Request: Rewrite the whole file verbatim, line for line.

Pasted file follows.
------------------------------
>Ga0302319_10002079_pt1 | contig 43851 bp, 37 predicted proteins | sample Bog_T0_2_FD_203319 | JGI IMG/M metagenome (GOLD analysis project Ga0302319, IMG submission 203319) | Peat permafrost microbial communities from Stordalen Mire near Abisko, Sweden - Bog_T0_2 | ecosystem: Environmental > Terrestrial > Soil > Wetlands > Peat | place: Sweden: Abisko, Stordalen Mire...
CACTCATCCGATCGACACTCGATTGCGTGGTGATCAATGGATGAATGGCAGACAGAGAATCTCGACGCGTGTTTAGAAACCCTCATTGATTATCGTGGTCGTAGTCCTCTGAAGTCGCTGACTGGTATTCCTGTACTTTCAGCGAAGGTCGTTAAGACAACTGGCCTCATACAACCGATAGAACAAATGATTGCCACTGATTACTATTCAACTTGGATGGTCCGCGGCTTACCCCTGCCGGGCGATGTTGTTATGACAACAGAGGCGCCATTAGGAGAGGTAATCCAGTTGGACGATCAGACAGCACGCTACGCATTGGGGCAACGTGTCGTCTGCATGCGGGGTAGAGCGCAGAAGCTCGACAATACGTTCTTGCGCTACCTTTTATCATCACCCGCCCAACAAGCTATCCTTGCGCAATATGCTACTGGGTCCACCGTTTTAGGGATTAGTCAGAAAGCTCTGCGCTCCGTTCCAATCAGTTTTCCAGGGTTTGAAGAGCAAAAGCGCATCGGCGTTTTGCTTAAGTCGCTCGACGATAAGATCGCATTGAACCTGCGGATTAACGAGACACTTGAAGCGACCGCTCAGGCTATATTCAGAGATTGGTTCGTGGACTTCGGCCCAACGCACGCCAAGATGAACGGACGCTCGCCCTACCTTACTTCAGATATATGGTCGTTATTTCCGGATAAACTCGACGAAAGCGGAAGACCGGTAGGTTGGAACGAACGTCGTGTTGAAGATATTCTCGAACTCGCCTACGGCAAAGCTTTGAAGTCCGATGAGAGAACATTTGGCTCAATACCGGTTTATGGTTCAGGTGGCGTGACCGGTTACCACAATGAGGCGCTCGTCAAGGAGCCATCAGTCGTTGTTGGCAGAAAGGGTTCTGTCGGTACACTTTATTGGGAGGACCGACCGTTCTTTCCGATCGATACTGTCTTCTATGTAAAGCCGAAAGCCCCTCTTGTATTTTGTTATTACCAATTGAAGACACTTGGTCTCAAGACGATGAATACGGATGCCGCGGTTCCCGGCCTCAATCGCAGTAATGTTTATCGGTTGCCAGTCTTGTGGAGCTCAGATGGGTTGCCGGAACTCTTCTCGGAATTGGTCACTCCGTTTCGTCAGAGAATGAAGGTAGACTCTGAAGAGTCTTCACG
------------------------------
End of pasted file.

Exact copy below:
>Ga0302319_10002079_pt1 | contig 43851 bp, 37 predicted proteins | sample Bog_T0_2_FD_203319 | JGI IMG/M metagenome (GOLD analysis project Ga0302319, IMG submission 203319) | Peat permafrost microbial communities from Stordalen Mire near Abisko, Sweden - Bog_T0_2 | ecosystem: Environmental > Terrestrial > Soil > Wetlands > Peat | place: Sweden: Abisko, Stordalen Mire...
CACTCATCCGATCGACACTCGATTGCGTGGTGATCAATGGATGAATGGCAGACAGAGAATCTCGACGCGTGTTTAGAAACCCTCATTGATTATCGTGGTCGTAGTCCTCTGAAGTCGCTGACTGGTATTCCTGTACTTTCAGCGAAGGTCGTTAAGACAACTGGCCTCATACAACCGATAGAACAAATGATTGCCACTGATTACTATTCAACTTGGATGGTCCGCGGCTTACCCCTGCCGGGCGATGTTGTTATGACAACAGAGGCGCCATTAGGAGAGGTAATCCAGTTGGACGATCAGACAGCACGCTACGCATTGGGGCAACGTGTCGTCTGCATGCGGGGTAGAGCGCAGAAGCTCGACAATACGTTCTTGCGCTACCTTTTATCATCACCCGCCCAACAAGCTATCCTTGCGCAATATGCTACTGGGTCCACCGTTTTAGGGATTAGTCAGAAAGCTCTGCGCTCCGTTCCAATCAGTTTTCCAGGGTTTGAAGAGCAAAAGCGCATCGGCGTTTTGCTTAAGTCGCTCGACGATAAGATCGCATTGAACCTGCGGATTAACGAGACACTTGAAGCGACCGCTCAGGCTATATTCAGAGATTGGTTCGTGGACTTCGGCCCAACGCACGCCAAGATGAACGGACGCTCGCCCTACCTTACTTCAGATATATGGTCGTTATTTCCGGATAAACTCGACGAAAGCGGAAGACCGGTAGGTTGGAACGAACGTCGTGTTGAAGATATTCTCGAACTCGCCTACGGCAAAGCTTTGAAGTCCGATGAGAGAACATTTGGCTCAATACCGGTTTATGGTTCAGGTGGCGTGACCGGTTACCACAATGAGGCGCTCGTCAAGGAGCCATCAGTCGTTGTTGGCAGAAAGGGTTCTGTCGGTACACTTTATTGGGAGGACCGACCGTTCTTTCCGATCGATACTGTCTTCTATGTAAAGCCGAAAGCCCCTCTTGTATTTTGTTATTACCAATTGAAGACACTTGGTCTCAAGACGATGAATACGGATGCCGCGGTTCCCGGCCTCAATCGCAGTAATGTTTATCGGTTGCCAGTCTTGTGGAGCTCAGATGGGTTGCCGGAACTCTTCTCGGAATTGGTCACTCCGTTTCGTCAGAGAATGAAGGTAGACTCTGAAGAGTCTTCACG